Garden Design: Wilding & Whimsy

In June when my sisters family was down I received a high compliment to my efforts. My nieces loved the front garden. When they weren’t either swimming or fishing (which they were 75% of the time), you would find them quietly poking around out front. Lots to see out front too. The collection of plants out front are shade tolarant, woodland natives and non-native perennials,  grasses and ornamental evergreens (2 kinds of Yews and several Cedars ‘Emerald Green’). This is also where we have the largest part of our “mossy rock” collection, plus many mossy sculptural cedar branches and such – including one that looks like a deer, and another a snail.  Both pieces were formed by nature and thus I think are quite special. Tim had a fantastic eye for that sort of stuff (like the Slipper Boat, see below). He was always seeing things in branches and sticks. We have a whole collection of them that lines the back of the perennial bed at the lake garden.

Front Garden – slipper boat was a “Tim find” aka some guy across the lake had it out front of his cottage w/ a “FREE” sign – had to take it and and the snowmobile trailer. Score 😉 It even has a steering wheel.

The inspiration for my design was simple – whimsy. I wanted a Tolkien “Shire”-esque feel to the whole space.

Early Fall 2010

Plant in slipper boat is an indoor plant that comes out only in Summer – Clivia – common name: African Strap Lily, Kaffir lily and bush lily

Initially when Tim brought me here in the late winter/early spring of 2009 this front area only had gardens along the house, and a small bed of Daylilies with 2 spruce that had seen better days. After the foundation was put in the fall of 2009, that following early spring I went into high-gear and re-established the whole front area. All the hostas, ferns, yews & cedars went in – Eco-Chic – FORM. Then the paths in the area that lines the front fence were re-defined. Over the last 2 years we have continued to add new wilding treasures from our hikes in the bush, or new stock from a garage sale or nursery.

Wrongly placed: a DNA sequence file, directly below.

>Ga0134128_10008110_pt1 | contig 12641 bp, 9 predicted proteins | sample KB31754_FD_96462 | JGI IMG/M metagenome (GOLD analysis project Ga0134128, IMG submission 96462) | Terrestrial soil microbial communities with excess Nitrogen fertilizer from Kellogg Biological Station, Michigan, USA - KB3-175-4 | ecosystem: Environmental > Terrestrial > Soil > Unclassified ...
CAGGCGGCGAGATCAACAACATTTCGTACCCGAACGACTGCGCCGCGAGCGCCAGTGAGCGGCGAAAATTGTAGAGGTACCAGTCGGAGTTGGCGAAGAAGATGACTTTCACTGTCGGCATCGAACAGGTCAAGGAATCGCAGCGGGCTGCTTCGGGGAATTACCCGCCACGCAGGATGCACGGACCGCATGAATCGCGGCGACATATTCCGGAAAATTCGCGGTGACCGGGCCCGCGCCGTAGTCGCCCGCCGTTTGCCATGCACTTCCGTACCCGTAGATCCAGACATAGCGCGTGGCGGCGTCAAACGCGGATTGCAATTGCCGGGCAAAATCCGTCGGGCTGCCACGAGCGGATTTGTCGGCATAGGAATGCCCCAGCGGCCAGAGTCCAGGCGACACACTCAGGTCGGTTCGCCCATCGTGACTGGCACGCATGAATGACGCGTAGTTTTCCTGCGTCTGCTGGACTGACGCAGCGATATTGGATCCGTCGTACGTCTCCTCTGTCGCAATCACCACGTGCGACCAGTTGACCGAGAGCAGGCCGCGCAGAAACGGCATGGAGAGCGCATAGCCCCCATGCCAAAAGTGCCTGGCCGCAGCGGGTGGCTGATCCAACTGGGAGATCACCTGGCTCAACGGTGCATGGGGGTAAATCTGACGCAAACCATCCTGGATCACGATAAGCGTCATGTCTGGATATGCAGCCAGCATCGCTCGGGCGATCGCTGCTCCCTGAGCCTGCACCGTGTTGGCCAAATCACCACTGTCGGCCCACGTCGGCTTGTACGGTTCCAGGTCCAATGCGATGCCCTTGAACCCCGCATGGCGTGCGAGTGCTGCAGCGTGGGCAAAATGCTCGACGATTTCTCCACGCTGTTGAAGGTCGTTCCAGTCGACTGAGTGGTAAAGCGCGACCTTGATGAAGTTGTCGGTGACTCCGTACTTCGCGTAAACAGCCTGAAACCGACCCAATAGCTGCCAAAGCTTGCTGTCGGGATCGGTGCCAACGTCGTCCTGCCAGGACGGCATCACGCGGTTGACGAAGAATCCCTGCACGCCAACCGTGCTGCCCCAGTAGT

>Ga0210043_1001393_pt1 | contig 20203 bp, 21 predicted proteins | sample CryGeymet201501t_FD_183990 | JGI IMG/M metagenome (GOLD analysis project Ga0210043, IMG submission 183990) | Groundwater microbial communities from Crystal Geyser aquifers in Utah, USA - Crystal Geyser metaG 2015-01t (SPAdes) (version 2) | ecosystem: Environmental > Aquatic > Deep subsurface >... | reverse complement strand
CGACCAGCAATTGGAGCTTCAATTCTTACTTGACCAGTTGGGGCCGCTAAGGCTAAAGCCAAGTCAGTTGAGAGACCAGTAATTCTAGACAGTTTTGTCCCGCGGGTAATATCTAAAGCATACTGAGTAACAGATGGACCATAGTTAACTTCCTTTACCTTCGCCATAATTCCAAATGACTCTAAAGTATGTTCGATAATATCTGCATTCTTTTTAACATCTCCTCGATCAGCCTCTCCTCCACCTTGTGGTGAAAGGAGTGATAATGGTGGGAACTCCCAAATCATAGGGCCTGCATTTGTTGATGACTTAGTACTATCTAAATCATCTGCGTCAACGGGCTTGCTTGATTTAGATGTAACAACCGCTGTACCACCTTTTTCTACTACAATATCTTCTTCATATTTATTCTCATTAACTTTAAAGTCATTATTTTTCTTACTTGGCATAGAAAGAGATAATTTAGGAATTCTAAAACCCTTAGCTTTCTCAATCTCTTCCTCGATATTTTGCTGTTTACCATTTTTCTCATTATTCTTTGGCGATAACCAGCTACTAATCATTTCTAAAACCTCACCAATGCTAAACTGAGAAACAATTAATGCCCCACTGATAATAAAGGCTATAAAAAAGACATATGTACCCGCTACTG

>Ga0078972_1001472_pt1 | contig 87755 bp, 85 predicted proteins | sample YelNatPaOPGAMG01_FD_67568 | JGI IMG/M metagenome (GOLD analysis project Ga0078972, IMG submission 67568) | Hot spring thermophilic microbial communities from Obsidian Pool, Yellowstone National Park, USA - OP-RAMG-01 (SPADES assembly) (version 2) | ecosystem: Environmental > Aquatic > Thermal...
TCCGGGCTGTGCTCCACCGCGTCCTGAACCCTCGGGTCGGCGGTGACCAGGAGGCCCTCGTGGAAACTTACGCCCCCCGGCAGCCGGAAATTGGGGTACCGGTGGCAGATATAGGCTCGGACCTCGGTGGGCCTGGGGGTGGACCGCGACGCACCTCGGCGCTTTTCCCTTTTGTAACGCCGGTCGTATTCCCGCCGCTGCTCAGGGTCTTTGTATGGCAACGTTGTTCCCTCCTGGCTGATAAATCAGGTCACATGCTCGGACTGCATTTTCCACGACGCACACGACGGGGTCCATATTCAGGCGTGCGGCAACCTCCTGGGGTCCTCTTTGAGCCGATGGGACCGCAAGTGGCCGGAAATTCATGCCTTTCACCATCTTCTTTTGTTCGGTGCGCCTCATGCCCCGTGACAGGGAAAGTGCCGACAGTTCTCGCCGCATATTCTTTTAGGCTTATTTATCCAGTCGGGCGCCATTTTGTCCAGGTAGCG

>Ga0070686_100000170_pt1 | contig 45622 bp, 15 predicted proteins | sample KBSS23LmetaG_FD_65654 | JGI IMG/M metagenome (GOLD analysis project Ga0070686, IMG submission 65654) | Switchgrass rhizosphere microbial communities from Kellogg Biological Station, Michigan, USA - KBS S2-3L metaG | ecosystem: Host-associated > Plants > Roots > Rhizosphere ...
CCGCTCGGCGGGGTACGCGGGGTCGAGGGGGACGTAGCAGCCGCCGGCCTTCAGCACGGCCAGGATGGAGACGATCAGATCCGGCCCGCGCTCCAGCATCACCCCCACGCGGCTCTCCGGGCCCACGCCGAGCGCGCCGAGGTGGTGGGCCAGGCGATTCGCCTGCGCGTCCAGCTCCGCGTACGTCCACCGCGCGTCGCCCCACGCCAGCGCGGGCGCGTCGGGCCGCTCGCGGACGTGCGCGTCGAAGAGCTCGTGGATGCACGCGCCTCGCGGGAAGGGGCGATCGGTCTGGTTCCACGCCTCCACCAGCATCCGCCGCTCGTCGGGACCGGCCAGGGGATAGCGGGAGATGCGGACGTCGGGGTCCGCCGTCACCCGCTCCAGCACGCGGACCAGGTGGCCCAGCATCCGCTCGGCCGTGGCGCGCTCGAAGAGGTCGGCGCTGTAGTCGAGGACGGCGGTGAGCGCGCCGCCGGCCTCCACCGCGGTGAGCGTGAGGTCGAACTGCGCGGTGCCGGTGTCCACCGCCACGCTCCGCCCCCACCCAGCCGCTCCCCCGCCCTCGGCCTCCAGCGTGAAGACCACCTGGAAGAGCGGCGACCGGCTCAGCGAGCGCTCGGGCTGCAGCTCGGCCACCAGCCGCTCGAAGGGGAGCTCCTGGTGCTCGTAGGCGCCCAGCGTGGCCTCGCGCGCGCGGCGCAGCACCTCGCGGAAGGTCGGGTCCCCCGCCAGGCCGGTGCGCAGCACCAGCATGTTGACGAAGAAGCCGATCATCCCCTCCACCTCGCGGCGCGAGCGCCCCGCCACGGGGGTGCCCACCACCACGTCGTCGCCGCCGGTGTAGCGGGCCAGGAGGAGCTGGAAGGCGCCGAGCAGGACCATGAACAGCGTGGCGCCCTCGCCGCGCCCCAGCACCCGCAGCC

Summer 2012

One note about Wilding – only those who know what you are doing should even begin to go wilding – except in a “take only pictures, leave only footprints” sort of way. Digging up rare, native species is damaging to our ecosystem. Never, ever dig up trilliums or rare ferns, or anything you’ve only ever seen in that one spot…even if they are everywhere.

I am fortunate in that I live where I do. I have an area behind one of our 2 sheds that I let go a little wild. Its merrily turned into a wonderful little forests edge meadow that has served as a nursery area. I have found all sorts of neat stuff back there – like 1 giant “Jack-in-the-Pulpit”, which I left. These plants some would term “weeds”, but I prefer to call them “volunteers”. Some volunteers are more desirable of course then others. Yet if they look pretty, have interesting leaves and generally are well behaved, they can usually stay.

If you are looking for native species always try your local nurseries, or sometimes you’ll find some good stuff at garage sales. One online resource I’ve used often is Richters. They are much more then just Herbs now. This is where you can now find some lovely native plants for sale. They are a wonderful source. Heck, I even just love getting their new catalogue every year. Its like a gardeners IKEA catalogue.

“Gardens are Theatres; They are there to enchant, to exhilarate, to deceive and to captivate…” Mirabel Osler

Summer 2012 – Light was a “Tim find”

Advertisements

5 thoughts on “Garden Design: Wilding & Whimsy

    • Thank you. Gardening definitely is something you have to be inspired to do. Although one good thing this year is this garden is low-maintenance, which was a blessing…so this year we were able to just enjoy it. Your last name just registered…..I have O’Donnells I’m researching that lived in Ingersol w/ my Dromgole family for awhile in the late 1800’s b4 they moved to London + my Dundas & Calvert family settled in North Oxford in Banner. Your with Oxford Tourism?

      Like

  1. Pingback: Fred the Ficus showed me “the way” | The Temenos Journal

Comments, Critiques, or Otherwise

Fill in your details below or click an icon to log in:

WordPress.com Logo

You are commenting using your WordPress.com account. Log Out / Change )

Twitter picture

You are commenting using your Twitter account. Log Out / Change )

Facebook photo

You are commenting using your Facebook account. Log Out / Change )

Google+ photo

You are commenting using your Google+ account. Log Out / Change )

Connecting to %s